10 Most Memorable Movie Father-Son Duos
Although entertainment has multiple fathers and sons, few films make it the core of their plot. The greatest are these. The bond between fathers and sons is complex, but for the men that these sons become, it has real repercussions. While the concept of the role of masculinity in society is changing, fathers also have the layered challenge of caring for their family while being around as an engaged adult and imposing sanctions while attempting to form strong bonds. These duelling fatherhood factions have made complex and mostly very three-dimensional characters for movie fathers. As parents, the fathers on this list vary in their vulnerabilities, while some are overprotective and others are not interested or even indifferent. These films each depict a special dynamic father/son as they experience life's challenges and learn about each other in the process. Pick one out and enjoy it this weekend with the old guy. Posted On December 24th, 2020
Mufasa and Simba, The Lion King
The journey of Simba from exile to the king of the Pridelands is essentially a life primer. So how about Mufasa, then? Best dad at Disney of all time? The lion trains his cub with the truth bomb after the truth bomb, like the one below that, effectively says you're the son of your parent.
David and Nic, Beautiful Boy
A series of best-selling memoirs written by a father and son is based on Beautiful Kid, detailing their struggles with addiction and how they cope with it within their families. Timothée Chalamet plays Nic Sheff, a boy who, as his father David, played by Steve Carell, does everything possible to support him, becomes dependent on drugs and his eventual battle with rehab. The movie is a stark and raw look at the frustrating essence of addiction and how it affects not only the user but others close to them.
Armand and Val, The Birdcage
What is better than just one father? Two. Two. Notably, when you are so unconditionally embraced by those dads that they are able to rearrange their whole lives to satisfy your ultra-conservative future father-in-law.
Willie T Soke and Thurman, Bad Santa
Proof that latent fatherly impulses continue to ever grace God's green world, even in the most unforgivable bits of soil. The vehement, alcohol-fueled status quo of Soke makes it all the more shocking as he tries to find a thread of decency in digging for the chubby, parentless charge that was only supposed to serve as his shield. And that parental pearl, too: "The world is not fair." When you can have it, you have to take what you need. You've got to learn to get up on your own. You're going to have to give up being 'a pussy and knock the kids in the ass or somehow.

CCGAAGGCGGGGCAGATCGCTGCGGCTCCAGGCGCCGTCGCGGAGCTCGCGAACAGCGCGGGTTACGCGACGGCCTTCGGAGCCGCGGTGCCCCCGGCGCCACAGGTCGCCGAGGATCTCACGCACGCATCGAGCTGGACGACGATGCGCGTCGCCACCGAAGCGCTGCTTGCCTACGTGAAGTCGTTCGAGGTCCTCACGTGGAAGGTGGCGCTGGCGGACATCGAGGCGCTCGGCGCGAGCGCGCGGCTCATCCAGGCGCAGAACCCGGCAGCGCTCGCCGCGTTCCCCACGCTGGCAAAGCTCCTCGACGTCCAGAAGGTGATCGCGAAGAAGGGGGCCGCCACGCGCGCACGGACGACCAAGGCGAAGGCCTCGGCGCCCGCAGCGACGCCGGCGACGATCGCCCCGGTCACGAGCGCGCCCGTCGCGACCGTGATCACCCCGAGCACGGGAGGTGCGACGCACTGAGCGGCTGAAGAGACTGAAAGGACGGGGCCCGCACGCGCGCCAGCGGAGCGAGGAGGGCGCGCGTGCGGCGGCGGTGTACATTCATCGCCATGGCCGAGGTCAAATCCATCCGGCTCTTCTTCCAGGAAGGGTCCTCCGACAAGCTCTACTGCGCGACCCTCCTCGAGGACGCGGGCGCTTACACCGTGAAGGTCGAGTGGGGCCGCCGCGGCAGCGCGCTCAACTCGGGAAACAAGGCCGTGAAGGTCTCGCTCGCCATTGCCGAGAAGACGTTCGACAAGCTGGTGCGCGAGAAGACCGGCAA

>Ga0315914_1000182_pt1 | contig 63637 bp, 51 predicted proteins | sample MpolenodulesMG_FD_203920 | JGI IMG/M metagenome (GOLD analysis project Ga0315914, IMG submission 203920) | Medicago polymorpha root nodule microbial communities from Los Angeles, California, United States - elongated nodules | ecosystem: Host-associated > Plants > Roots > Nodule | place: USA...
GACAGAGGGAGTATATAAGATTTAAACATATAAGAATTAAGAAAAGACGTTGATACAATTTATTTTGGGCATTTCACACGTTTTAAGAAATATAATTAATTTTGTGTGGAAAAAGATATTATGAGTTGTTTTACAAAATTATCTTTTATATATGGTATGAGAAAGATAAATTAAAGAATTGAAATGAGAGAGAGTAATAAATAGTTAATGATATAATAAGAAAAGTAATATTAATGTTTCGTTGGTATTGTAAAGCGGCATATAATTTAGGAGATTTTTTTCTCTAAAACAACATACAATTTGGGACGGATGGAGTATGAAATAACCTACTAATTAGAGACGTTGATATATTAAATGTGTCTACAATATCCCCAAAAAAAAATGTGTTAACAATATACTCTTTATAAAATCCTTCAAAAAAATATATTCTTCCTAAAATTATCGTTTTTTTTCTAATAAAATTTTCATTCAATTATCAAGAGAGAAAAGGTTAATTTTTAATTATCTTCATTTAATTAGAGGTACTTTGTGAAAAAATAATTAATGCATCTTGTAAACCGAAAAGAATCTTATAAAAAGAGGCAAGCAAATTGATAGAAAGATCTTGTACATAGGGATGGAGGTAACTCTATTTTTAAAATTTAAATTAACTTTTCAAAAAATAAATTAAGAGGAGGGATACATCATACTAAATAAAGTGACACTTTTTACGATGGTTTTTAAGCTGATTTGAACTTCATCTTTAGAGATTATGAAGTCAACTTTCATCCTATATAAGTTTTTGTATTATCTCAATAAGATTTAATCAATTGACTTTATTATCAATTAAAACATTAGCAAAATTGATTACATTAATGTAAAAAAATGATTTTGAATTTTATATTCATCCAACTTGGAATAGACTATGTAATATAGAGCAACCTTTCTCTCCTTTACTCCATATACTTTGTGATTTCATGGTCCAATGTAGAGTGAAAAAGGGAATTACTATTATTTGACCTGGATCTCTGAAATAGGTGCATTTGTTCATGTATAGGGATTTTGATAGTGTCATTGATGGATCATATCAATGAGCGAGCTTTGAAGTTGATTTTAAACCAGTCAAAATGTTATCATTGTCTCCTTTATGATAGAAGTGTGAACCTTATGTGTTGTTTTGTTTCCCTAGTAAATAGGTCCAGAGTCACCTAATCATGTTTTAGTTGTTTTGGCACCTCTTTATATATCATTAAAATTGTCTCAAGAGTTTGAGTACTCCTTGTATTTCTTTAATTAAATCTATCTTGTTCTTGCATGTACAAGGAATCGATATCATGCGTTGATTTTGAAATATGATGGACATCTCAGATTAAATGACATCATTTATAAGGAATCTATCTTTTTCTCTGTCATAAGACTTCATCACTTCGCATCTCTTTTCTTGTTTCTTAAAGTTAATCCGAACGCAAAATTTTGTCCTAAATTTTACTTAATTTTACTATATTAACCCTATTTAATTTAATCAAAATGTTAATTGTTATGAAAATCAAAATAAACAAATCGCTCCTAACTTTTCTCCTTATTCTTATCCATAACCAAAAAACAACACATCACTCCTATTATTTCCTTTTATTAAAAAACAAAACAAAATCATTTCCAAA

Marlin and Nemo, Finding Nemo
The ocean, especially when you're a nervous, overprotective clownfish, is a scary spot. It's young Nemo, after a harrowing rescue attempt, that saves the day. And sometimes, as a parent, you just have to let go and believe that your kid can get a whole school of fish to swim down to freedom together. Only manage to dive.
Hal and Oliver, The Beginners
What happens to your own personality when you are told by an adult, "I am not who you always thought I was"? This is the issue that Oliver deals with in Newcomers after his elderly (and terminally ill) father comes out to him. Uncomfortable moments and debates follow, but one thing never wavers the love of Oliver for his dad.
Jim and Noah, American Pie
There are fathers of experience. Experience creates insight. Perspective breeds instruction. And no fatherly wisdom beats Noah's short, "We're just going to tell your mother we ate it," to the mark.
Adam and Cal, East of Eden
After this Elia Kazan via John Steinbeck retelling of Cain and Abel, you won't be hugging your pops. These two spend the whole film exchanging psychological punches, Cal fighting for love and Adam misguidedly steering his son to a "good life." But it is on these religious words that viewers experience their own relationships between father and son, and Cal and Adam show that no matter the injustices, say, lying about your mother's death or goading your brother off to fight, redemption is still pos-pos-reconciliation.
Vito and Michael, The Godfather
In a traditionally towering time of American cinema, The Godfather is the most towering portrait of fathers and sons, the storey of any immigrant: one generation struggles for the next and can only hope it can take off. Not long before his death, Vito tells Michael, "I never wanted this for you." "Wasn't enough time." They got there, but not like they would have wanted any of them.
Darth Vader and Luke Skywalker, The Return of The Jedi
We later discover the horrific backstory. But admire the father-son dynamic here that is undisclosed. Problems of abandonment cause intergalactic Rebel to want tobe Luke a whiny loner ("But I was going to pick up some power converters at Toshi Station!"). The rage and strength of Darth, channelled into an actual mask, only subsides when he experiences the mental and physical creation of his progeny ("The force is strong with this one").